China’s holiday box office plummets to 7-year low as film industry struggles to rebound from coronavirus pandemic
- China’s box office revenue over the Dragon Boat Festival holiday was 465 million yuan (US$72.6 million), the lowest level since 2014
- The film industry is still facing financial difficulties following the pandemic, with production companies citing tight cash flow and rising debt
China’s box office revenue over the most recent three-day holiday period plummeted to its lowest level in seven years amid a new coronavirus outbreak in the populous province of Guangdong, raising questions about the recovery of the nation’s film industry.
Box office sales for the Dragon Boat Festival holiday that ended on Monday grossed 465 million yuan (US$72.6 million), the lowest tally since 2014, when Chinese cinema-goers spent 439 million yuan on film tickets over the long weekend, according to data from Maoyan Entertainment.
In 2019, China’s box office revenue for the holiday was 785 million yuan and in 2018 it was 912 million yuan, according to Maoyan.
Analysts had expected a strong box office performance over the long weekend after sales reached 1.67 billion yuan over the Labour Day holiday early in May, contributing more than a third of monthly revenue for the film industry.
“I think the outbreak in Guangdong is only one reason,” said Louis Tse Ming-kwong, managing director at Wealthy Securities, about the fall in revenue.
He said a lack of interesting new feature films and the option to travel in areas not affected by the virus could also have contributed to the underwhelming figure.
Official data suggested people found alternative forms of entertainment over the break, with around 89.1 million tourists travelling nationwide – a year on year increase of 94.1 per cent – while parks in Beijing received 3.12 million visits, up 61 per cent from a year ago.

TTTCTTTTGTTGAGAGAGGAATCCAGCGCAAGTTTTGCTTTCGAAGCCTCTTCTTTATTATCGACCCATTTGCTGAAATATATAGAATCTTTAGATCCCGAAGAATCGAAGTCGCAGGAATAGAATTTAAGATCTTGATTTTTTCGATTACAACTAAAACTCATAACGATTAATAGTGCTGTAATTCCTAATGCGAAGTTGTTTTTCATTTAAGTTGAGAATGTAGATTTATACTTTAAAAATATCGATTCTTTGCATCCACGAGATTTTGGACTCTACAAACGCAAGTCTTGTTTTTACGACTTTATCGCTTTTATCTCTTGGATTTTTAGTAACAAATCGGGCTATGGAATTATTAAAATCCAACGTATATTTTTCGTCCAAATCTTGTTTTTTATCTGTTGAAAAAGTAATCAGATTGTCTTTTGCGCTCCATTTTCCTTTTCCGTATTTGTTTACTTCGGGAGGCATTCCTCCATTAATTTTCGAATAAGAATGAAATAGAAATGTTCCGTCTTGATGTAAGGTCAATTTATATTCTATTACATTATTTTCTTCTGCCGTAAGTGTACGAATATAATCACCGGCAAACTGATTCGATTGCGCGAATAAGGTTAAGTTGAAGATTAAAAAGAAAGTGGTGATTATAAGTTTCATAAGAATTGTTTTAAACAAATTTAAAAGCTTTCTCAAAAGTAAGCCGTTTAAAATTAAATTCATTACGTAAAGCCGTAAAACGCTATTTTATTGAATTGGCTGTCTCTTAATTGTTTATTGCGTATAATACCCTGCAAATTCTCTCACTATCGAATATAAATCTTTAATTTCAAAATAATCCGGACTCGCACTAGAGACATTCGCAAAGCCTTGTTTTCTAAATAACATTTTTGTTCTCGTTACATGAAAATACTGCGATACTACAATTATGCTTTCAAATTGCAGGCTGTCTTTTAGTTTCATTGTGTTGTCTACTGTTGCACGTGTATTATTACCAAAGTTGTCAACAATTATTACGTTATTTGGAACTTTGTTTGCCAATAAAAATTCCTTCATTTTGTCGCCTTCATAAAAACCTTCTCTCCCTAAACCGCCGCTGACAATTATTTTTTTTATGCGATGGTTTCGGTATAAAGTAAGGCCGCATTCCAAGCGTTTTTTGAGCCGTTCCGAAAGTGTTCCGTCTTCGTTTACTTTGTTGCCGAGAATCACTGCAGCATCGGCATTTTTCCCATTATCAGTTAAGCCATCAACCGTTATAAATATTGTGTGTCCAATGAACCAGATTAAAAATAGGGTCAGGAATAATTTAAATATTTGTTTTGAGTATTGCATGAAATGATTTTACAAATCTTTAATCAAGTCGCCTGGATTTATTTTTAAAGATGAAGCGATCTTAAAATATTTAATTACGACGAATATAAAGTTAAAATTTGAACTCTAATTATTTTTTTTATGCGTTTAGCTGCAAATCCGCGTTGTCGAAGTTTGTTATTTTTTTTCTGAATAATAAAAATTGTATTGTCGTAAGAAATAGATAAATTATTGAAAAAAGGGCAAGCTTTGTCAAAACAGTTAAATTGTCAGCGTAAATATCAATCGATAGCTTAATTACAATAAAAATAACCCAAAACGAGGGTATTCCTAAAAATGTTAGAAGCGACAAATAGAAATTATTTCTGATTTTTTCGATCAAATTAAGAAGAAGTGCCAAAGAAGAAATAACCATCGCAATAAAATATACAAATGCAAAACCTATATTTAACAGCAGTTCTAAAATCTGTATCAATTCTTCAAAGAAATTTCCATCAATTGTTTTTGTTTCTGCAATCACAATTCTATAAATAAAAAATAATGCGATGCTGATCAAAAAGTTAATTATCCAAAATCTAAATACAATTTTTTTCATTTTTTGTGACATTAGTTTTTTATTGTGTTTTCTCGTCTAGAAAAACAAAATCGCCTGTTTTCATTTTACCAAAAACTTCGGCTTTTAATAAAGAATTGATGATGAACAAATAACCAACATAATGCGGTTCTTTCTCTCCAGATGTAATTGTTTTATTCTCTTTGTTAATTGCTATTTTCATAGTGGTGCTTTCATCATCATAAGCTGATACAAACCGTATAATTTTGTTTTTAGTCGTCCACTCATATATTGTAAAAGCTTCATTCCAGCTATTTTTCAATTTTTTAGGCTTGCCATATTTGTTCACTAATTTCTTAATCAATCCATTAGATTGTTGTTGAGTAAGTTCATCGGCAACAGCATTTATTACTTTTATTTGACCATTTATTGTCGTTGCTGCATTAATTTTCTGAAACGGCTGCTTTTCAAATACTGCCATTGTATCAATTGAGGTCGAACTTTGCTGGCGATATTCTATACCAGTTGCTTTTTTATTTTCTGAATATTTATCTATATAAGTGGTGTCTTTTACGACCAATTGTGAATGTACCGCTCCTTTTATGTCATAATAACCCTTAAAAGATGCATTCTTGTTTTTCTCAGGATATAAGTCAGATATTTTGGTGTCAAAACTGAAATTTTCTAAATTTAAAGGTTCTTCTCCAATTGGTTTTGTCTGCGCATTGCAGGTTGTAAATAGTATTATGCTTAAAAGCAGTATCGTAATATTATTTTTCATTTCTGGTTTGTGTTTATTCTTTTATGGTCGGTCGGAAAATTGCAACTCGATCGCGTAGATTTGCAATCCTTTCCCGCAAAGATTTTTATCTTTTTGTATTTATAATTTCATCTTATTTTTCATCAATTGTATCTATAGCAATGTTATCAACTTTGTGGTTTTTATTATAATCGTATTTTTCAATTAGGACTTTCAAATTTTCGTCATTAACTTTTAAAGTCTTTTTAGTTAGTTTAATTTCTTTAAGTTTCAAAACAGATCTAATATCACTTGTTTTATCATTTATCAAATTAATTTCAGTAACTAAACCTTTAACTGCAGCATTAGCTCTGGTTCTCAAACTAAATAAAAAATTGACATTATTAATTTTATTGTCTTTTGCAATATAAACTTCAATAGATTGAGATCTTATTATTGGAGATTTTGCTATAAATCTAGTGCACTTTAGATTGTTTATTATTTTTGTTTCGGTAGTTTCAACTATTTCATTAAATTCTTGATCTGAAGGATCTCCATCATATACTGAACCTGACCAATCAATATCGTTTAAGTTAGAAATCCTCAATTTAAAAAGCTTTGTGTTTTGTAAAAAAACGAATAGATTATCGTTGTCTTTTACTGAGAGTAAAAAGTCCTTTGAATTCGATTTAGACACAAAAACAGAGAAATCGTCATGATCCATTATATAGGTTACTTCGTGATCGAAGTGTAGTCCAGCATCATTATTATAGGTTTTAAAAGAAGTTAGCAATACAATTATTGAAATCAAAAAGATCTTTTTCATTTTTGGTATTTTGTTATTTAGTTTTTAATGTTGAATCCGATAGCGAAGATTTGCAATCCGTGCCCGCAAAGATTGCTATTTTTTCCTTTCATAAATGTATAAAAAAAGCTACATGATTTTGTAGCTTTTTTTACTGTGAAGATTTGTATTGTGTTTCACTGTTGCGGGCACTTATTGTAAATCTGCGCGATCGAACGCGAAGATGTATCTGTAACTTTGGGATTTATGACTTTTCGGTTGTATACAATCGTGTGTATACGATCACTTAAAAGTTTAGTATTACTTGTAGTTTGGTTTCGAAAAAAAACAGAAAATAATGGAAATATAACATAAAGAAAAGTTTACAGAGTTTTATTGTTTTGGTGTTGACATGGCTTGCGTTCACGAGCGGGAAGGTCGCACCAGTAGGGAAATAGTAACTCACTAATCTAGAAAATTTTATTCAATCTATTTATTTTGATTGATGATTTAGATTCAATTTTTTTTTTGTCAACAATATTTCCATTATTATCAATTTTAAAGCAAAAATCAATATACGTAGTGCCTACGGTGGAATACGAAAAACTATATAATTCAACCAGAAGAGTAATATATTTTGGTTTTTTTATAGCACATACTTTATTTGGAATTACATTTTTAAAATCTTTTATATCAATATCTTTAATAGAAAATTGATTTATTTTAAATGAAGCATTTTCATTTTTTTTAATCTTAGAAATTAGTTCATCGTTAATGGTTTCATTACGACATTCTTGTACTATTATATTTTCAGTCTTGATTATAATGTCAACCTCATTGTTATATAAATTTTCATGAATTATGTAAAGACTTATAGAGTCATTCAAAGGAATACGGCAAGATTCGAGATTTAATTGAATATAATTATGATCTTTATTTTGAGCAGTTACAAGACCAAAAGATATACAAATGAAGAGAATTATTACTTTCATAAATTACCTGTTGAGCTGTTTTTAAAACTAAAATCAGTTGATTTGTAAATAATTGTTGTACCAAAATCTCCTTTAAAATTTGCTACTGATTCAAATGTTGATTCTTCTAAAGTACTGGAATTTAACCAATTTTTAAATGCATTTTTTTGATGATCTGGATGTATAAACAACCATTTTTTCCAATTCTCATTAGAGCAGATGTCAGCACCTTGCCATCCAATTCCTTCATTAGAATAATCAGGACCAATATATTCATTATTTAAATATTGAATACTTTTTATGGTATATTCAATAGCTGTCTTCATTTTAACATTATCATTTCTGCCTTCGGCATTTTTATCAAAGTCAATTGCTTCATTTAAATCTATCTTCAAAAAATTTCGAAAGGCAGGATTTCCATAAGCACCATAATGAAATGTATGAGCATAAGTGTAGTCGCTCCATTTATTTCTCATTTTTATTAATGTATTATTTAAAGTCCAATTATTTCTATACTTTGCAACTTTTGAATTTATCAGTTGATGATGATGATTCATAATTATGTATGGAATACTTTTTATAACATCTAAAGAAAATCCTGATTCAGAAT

Wang Changtian, founder, CEO and president of Beijing Enlight, an entertainment and media company, said during the Shanghai Film Festival last week he was most concerned with mounting debt in the industry.
“I think the film and television industry is in a rut in terms of capital and investment. When will we get through it?” Wang was quoted as saying by the state-backed National Business Daily. “The theatres owe money to the distributors, the distributors owe money to the production companies, the production companies owe money to each other, and the production companies owe money to the creators.”
Yu Dong, chairman, CEO and founder at Bona Film Group, said high costs for distribution and transactions were among the difficulties facing the industry, which has yet to fully recover from the pandemic.
“During the Lunar New Year this year, everyone saw the box office grow,” Yu said at the Shanghai Film Festival, according to Paper.cn, a website owned by the Shanghai government. “In fact, the total audience number did not increase, but the ticket prices were higher.
“If you look at the data carefully, the service fee rose the fastest.”
The top performer over the Dragon Boat Festival holiday was Chinese comedy sports drama Never Stop, which grossed 81 million yuan, followed by 3D computer animation Peter Rabbit 2: The Runaway, which generated 63 million yuan, according to data from Maoyuan.
Some film-goers said they did not visit cinemas because of high ticket prices and a lack of appealing films.
“Many films are not interesting and the tickets are costly as well,” said one person on Weibo, China’s Twitter-like social media platform.
Another Weibo commenter said: “I’d like to go see a film, but recently I just don’t have any desire to watch anything that is on.”